We know that COVID has really taken its toll on a lot of small businesses in North Carolina, especially the craft beverage industry. Unfortunately, COVID and the government restrictions have closed a lot of our local bars. While it saddens us to see our favorite 80’s bar or the little dive place around the corner close up shop, North Carolina ABC is doing what they can to help our local retail establishments open and operate while being compliant with the Governor’s Executive Orders.

In May, North Carolina ABC announced the Temporary Extension of Premises for on-Premise Consumption. So, what exactly does this mean for On-premise permit holders?

  1. The temporary allowance is mainly to help promote social distancing efforts
    1. According to Executive Order 181, private bars (what we just think of as a regular bar) and establishments that do not serve food, were allowed to reopen after being shut down for many months but under certain restrictions:
      1. Bars may allow consumption of alcohol in outdoor seating areas only
      1. Bars are limited to no more than 100 people or 30% capacity (the lesser of the two)
      1. No more than 7 people per 1000 sq. ft.
  2. It allows on-premise permit holders to extend their outdoor seating areas to allow for more service
    1. Do I need to let ABC know if I extend my premise under this allowance?
      1. Nope! The only requirement to temporarily extend your outdoor premise is to get approval from your local government agency. No application is necessary for ABC.
      1. Once you get approval from the local government, you MUST notify your local ALE agent of the temporary premise extension, which you can find here: https://www.ncdps.gov/our-organization/law-enforcement/alcohol-law-enforcement/about-ale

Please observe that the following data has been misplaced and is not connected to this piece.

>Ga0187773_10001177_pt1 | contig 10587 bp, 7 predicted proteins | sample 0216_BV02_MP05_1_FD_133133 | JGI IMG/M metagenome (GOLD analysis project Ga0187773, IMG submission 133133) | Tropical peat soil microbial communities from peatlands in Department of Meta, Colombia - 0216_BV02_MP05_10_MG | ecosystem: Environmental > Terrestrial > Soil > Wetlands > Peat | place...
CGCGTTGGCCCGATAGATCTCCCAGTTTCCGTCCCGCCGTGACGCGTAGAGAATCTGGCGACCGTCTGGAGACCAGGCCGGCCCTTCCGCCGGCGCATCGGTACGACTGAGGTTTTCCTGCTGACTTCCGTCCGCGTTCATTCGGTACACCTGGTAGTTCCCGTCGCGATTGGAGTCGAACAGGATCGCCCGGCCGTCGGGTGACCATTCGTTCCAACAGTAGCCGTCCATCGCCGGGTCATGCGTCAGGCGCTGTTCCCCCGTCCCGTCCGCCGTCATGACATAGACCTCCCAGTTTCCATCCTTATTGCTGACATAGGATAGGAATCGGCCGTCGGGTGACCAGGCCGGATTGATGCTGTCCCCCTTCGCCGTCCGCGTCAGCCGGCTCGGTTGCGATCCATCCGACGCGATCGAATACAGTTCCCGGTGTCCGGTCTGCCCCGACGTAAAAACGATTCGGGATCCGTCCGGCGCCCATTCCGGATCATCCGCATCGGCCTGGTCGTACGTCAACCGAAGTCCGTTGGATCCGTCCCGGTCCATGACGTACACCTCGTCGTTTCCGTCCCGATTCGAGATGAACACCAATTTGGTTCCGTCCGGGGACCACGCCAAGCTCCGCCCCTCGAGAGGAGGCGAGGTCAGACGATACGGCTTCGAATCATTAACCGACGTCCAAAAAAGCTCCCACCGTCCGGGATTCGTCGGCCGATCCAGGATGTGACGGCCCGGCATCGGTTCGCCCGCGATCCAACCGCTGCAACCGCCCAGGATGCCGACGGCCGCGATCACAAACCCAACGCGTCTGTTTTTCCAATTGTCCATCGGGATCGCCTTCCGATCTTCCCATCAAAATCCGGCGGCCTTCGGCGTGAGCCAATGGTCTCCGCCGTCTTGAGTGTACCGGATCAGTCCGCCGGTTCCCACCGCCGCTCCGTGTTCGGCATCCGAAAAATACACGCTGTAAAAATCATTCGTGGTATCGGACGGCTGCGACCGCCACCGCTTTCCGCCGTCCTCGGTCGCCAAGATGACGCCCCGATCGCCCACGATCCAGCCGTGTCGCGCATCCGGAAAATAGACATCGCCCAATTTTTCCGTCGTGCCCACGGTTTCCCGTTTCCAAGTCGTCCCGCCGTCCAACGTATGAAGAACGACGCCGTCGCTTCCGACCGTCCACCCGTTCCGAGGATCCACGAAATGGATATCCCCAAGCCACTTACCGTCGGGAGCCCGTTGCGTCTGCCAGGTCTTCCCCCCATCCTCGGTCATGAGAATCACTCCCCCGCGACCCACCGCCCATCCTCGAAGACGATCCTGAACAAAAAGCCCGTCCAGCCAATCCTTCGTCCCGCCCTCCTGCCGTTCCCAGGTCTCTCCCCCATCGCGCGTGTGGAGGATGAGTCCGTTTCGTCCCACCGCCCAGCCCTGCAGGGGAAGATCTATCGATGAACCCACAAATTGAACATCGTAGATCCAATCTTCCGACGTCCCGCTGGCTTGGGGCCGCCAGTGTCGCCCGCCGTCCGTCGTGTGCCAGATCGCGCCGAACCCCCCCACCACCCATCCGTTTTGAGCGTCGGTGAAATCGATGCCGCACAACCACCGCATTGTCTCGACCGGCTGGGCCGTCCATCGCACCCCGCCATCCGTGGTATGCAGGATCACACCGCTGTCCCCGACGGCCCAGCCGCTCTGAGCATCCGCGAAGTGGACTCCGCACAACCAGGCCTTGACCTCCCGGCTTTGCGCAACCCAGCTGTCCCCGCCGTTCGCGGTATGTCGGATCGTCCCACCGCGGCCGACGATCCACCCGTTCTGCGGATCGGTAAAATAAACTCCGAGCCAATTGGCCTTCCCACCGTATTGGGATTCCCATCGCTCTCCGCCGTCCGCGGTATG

1. If your lease/deed does not cover/mention the temporarily extended premise area, you MUST have landlord consent before talking to your local government officials.
  3. I’ve extended my premise; how do I maintain ABC compliance?
    1. Should you choose to extend your premise, you MUST maintain an updated diagram of the permitted premise (including table placement) as well as barriers to keep consumers within your temporary permitted premise.
      1. You MUST have signs saying “No Alcohol Permitted Past This Point”
      1. We have seen interesting ways to block off premises; from barrel planters, to a simple stake in the group with rope, to fences; whatever your heart desires as long as you have signage!
  4. You cannot increase your max capacity or alter anything pertaining to your fire codes
    1. Your temporary permitted premise must be adjacent to, connected to, abutting etc. to the original licensed premise.
      1. What this means is that you can’t permit the grass field across the parking lot from your establishment. Yes, it may be just across the parking lot, but your parking lot is not permitted for alcohol consumption and you can’t transport open containers of alcohol across unpermitted spaces.
      1. You CAN permit the parking lot and sidewalk right outside of your establishment (with landlord and government approval, of course).
  5. Some landlords are ahead of the game!
    1. Some town officials and landlords are coming to alcohol retailers allowing them to take over parking spaces, alleyways and other outdoor spaces for tenants to use for more outdoor seating.

NC ABC is definitely trying their best to work with small business owners in the craft beverage industry and we’re glad to see it! But, remember that holding an ABC permit is a PRIVILEGE, not a right. Temporarily extending your premise is one of the privileges ABC is giving to permit holders during COVID and any failure to comply with the listed restrictions and provisions could result in immediate cancellation of your temporary premise extension…or worse, losing your license all together.

Be responsible, be smart and if you have any questions whatsoever, your Beer Law team is standing by ready to assist with any issues or questions you may have. It’s always better to ask before rather than begging for forgiveness later!